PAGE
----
Diggin' technology every day

June 15, 2010

Storage Benchmarks

Filed under: Storage — Tags: , — Nate @ 11:27 pm

There are two main storage benchmarks I pay attention to:

Of course benchmarks are far from perfect, but they can provide a good starting point when determining what type of system you need to look towards based on your performance needs. Bringing in everything under the sun to test in house is a lot of work, much of it can be avoided by getting some reasonable expectations up front. Both of these benchmarks do a pretty good job. And it’s really nice to have the database of performance results for easy comparison. There’s tons of other benchmarks that can be used but very few have a good set of results you can check against.

SPC-1 is better as a process primarily because it forces the vendor to disclose the cost of the configuration and 3 years of support. They could improve on this further by forcing the vendor to provide updating pricing to the configuration for 3 years, while the performance of the configuration should not change(given the same components), the price certainly should decline over time so the cost aspects become harder to compare the further apart the tests(duh).

SPC-1 also forces full disclosure of everything required to configure the system, down to the CLI commands to configure the storage. You can get a good idea on how simple or complex the system is by looking at this information.

SPC-1 doesn’t have a specific disclosure field for Cost per Usable TB. But it is easy enough to extrapolate from the other numbers in the reports, it would be nice if this was called out(well nice for some vendors, not so much for others). Cost per usable TB can really make systems that utilize short stroking to get performance stand out like a sore thumb. Another metric that would be interesting would be Watts per IOP and Watts per usable TB. The SPC-1E test reports Watts per IOP,  though I have hard time telling whether or not the power usage is taken at max load, seems to indicate power usage was calculated at 80% load.

Storage performance is by no means the only aspect you need to consider when getting a new array, but it usually is in at least the top 5.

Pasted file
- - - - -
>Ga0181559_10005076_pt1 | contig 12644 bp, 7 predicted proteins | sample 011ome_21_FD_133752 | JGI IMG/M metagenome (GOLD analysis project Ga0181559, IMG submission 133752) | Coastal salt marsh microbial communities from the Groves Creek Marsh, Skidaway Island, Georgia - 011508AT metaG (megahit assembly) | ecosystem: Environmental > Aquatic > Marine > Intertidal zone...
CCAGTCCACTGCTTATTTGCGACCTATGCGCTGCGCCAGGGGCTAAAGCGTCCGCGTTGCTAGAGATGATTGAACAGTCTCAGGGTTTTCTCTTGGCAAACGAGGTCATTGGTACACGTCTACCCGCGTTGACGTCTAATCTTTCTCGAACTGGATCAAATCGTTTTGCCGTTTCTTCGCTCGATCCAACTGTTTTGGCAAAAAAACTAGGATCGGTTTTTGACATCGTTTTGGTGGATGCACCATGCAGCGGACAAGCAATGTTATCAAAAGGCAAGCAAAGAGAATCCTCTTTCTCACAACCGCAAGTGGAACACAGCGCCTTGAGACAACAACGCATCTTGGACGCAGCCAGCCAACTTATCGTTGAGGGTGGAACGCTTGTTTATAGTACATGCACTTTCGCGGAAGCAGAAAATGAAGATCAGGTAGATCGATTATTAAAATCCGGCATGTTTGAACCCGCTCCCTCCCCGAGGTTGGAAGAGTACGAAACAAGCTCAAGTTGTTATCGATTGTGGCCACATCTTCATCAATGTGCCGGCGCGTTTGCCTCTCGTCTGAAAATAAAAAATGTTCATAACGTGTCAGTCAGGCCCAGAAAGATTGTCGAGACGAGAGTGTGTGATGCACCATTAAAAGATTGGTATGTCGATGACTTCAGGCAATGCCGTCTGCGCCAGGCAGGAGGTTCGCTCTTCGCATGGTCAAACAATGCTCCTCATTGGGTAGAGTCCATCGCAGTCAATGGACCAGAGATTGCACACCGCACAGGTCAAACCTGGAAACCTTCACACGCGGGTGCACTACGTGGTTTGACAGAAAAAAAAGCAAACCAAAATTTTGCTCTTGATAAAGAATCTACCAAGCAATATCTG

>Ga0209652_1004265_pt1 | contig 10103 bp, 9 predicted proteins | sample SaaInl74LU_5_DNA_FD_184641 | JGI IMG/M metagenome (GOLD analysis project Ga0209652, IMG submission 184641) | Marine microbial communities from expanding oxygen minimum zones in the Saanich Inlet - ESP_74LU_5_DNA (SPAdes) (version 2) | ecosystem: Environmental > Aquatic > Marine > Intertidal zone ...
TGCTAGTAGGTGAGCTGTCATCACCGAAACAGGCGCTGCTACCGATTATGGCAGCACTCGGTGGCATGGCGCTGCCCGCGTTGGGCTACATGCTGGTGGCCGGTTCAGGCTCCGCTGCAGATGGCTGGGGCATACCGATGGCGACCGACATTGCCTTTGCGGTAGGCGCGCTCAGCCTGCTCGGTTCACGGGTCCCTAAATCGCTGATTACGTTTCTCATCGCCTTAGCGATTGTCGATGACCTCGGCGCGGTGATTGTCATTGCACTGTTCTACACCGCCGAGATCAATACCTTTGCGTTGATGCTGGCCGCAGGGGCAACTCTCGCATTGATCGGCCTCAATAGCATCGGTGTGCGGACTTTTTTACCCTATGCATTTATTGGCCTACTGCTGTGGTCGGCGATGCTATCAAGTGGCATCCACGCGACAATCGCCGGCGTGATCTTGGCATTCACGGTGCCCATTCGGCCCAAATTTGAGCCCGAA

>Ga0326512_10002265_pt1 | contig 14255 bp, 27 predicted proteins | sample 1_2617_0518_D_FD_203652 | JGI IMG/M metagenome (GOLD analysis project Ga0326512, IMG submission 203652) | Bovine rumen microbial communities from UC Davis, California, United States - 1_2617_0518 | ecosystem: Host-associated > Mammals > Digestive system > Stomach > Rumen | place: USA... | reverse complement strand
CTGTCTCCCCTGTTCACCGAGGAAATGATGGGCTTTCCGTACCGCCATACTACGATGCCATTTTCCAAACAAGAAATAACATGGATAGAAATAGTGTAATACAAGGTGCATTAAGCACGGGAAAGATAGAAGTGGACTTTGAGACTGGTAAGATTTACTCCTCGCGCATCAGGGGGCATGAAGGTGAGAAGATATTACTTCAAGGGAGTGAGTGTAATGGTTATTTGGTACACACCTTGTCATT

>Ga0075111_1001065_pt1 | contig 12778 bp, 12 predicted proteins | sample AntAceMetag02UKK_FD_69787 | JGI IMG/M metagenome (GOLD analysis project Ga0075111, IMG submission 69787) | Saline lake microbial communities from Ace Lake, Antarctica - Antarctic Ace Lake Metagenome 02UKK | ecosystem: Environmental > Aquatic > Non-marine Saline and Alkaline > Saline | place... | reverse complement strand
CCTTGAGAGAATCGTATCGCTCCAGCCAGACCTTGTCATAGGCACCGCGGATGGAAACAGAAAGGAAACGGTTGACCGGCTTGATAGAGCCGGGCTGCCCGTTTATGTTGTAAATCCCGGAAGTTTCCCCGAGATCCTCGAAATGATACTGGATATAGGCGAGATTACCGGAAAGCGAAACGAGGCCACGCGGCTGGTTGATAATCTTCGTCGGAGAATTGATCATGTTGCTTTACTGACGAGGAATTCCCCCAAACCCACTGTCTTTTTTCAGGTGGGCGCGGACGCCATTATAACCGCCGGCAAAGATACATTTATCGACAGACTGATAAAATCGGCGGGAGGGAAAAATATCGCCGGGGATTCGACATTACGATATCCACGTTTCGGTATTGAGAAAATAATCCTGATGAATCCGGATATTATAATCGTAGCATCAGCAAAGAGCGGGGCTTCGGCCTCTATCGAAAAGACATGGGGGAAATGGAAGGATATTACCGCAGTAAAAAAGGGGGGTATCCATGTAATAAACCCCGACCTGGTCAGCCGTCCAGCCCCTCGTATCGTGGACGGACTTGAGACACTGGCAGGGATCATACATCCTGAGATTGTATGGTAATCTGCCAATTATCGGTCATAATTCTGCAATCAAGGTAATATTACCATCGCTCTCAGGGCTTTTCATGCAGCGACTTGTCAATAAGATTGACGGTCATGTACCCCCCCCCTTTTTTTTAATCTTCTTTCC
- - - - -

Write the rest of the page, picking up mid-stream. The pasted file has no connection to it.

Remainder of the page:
I made a few graphs for some SPC-1 numbers, note the cost numbers need to be taken with a few grains of salt of course depending on how close the systems were tested, the USP for example was tested in 2007. But you can see trends at least.

The majority of the systems tested used 146GB 15k RPM disks.

Somewhat odd configurations:

  • From IBM, the easy tier config is the only one that uses SSD+SATA, and the other IBM system is using their SAN Volume Controller in a clustered configuration with two storage arrays behind it (two thousand spindles).
  • Fujitsu is short stroking 300GB disks.
  • NetApp is using RAID 6 (except IBM’s SSDs everyone else is RAID 1)

I’ve never been good with spreadsheets or anything so I’m sure I could make these better, but they’ll do for now.

Links to results:

Next generation SSD

Filed under: News,Storage — Nate @ 4:04 am

Another interesting article from our friends at The Register. This one talking about a new startup which is promising SLC-like peformance and reliability for MLC-like prices.


says the 200GB product has a five-year endurance at 2TB/day write data and the 400GB model a five-year endurance at 4TB/day. This is with random, non-compressible data.


Genesis has a 3Gbit/s SATA interface and has a 30,000 random read IOPS rating (4KB blocks), and a 20,000 random write IOPS rating. It provides 180MB/s sustained write and 220MB/s sustained read bandwidth.

Certainly looks interesting, not nearly as fast (or reliable) as say Fusion IO SLC or MLC for that matter, but probably a bit cheaper too.

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